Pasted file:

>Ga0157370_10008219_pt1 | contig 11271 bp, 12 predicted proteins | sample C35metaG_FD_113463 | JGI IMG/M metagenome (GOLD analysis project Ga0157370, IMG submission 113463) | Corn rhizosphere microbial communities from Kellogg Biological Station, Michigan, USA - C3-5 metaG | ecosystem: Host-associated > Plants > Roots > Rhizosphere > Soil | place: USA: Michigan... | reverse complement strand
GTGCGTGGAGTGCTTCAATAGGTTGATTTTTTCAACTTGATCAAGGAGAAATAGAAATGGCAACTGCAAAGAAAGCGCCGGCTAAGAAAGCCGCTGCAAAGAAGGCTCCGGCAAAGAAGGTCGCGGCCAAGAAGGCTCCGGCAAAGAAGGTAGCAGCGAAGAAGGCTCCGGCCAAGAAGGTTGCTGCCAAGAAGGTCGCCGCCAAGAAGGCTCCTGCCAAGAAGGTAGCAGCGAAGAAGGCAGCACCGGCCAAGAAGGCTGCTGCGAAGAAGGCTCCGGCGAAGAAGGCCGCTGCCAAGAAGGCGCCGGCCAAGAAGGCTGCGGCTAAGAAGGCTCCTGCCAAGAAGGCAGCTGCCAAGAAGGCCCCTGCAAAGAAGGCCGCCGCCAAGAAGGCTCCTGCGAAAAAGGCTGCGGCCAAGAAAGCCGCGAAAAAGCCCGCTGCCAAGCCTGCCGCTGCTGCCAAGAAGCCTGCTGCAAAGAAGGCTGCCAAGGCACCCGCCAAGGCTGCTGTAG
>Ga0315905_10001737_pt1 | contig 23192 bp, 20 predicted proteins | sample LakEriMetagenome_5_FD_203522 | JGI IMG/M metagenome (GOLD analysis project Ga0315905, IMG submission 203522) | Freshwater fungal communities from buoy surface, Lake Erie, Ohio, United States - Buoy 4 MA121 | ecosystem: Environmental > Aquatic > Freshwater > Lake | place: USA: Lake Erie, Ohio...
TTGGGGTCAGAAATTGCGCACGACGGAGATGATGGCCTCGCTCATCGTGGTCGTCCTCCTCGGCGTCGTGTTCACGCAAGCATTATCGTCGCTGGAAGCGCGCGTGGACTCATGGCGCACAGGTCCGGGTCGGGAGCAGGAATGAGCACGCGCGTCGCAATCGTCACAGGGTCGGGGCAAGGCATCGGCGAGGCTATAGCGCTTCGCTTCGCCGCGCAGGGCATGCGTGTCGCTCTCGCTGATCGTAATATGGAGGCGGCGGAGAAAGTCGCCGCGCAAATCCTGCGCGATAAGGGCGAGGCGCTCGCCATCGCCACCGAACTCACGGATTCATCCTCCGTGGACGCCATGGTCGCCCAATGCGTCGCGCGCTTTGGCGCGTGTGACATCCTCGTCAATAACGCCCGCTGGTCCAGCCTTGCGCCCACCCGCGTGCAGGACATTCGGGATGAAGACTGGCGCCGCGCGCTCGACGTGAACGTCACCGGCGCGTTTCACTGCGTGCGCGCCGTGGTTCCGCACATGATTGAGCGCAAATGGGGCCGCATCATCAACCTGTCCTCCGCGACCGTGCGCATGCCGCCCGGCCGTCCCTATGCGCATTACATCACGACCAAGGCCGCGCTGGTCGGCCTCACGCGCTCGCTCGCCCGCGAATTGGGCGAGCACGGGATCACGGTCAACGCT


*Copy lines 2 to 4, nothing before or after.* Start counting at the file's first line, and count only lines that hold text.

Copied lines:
GTGCGTGGAGTGCTTCAATAGGTTGATTTTTTCAACTTGATCAAGGAGAAATAGAAATGGCAACTGCAAAGAAAGCGCCGGCTAAGAAAGCCGCTGCAAAGAAGGCTCCGGCAAAGAAGGTCGCGGCCAAGAAGGCTCCGGCAAAGAAGGTAGCAGCGAAGAAGGCTCCGGCCAAGAAGGTTGCTGCCAAGAAGGTCGCCGCCAAGAAGGCTCCTGCCAAGAAGGTAGCAGCGAAGAAGGCAGCACCGGCCAAGAAGGCTGCTGCGAAGAAGGCTCCGGCGAAGAAGGCCGCTGCCAAGAAGGCGCCGGCCAAGAAGGCTGCGGCTAAGAAGGCTCCTGCCAAGAAGGCAGCTGCCAAGAAGGCCCCTGCAAAGAAGGCCGCCGCCAAGAAGGCTCCTGCGAAAAAGGCTGCGGCCAAGAAAGCCGCGAAAAAGCCCGCTGCCAAGCCTGCCGCTGCTGCCAAGAAGCCTGCTGCAAAGAAGGCTGCCAAGGCACCCGCCAAGGCTGCTGTAG
>Ga0315905_10001737_pt1 | contig 23192 bp, 20 predicted proteins | sample LakEriMetagenome_5_FD_203522 | JGI IMG/M metagenome (GOLD analysis project Ga0315905, IMG submission 203522) | Freshwater fungal communities from buoy surface, Lake Erie, Ohio, United States - Buoy 4 MA121 | ecosystem: Environmental > Aquatic > Freshwater > Lake | place: USA: Lake Erie, Ohio...
TTGGGGTCAGAAATTGCGCACGACGGAGATGATGGCCTCGCTCATCGTGGTCGTCCTCCTCGGCGTCGTGTTCACGCAAGCATTATCGTCGCTGGAAGCGCGCGTGGACTCATGGCGCACAGGTCCGGGTCGGGAGCAGGAATGAGCACGCGCGTCGCAATCGTCACAGGGTCGGGGCAAGGCATCGGCGAGGCTATAGCGCTTCGCTTCGCCGCGCAGGGCATGCGTGTCGCTCTCGCTGATCGTAATATGGAGGCGGCGGAGAAAGTCGCCGCGCAAATCCTGCGCGATAAGGGCGAGGCGCTCGCCATCGCCACCGAACTCACGGATTCATCCTCCGTGGACGCCATGGTCGCCCAATGCGTCGCGCGCTTTGGCGCGTGTGACATCCTCGTCAATAACGCCCGCTGGTCCAGCCTTGCGCCCACCCGCGTGCAGGACATTCGGGATGAAGACTGGCGCCGCGCGCTCGACGTGAACGTCACCGGCGCGTTTCACTGCGTGCGCGCCGTGGTTCCGCACATGATTGAGCGCAAATGGGGCCGCATCATCAACCTGTCCTCCGCGACCGTGCGCATGCCGCCCGGCCGTCCCTATGCGCATTACATCACGACCAAGGCCGCGCTGGTCGGCCTCACGCGCTCGCTCGCCCGCGAATTGGGCGAGCACGGGATCACGGTCAACGCT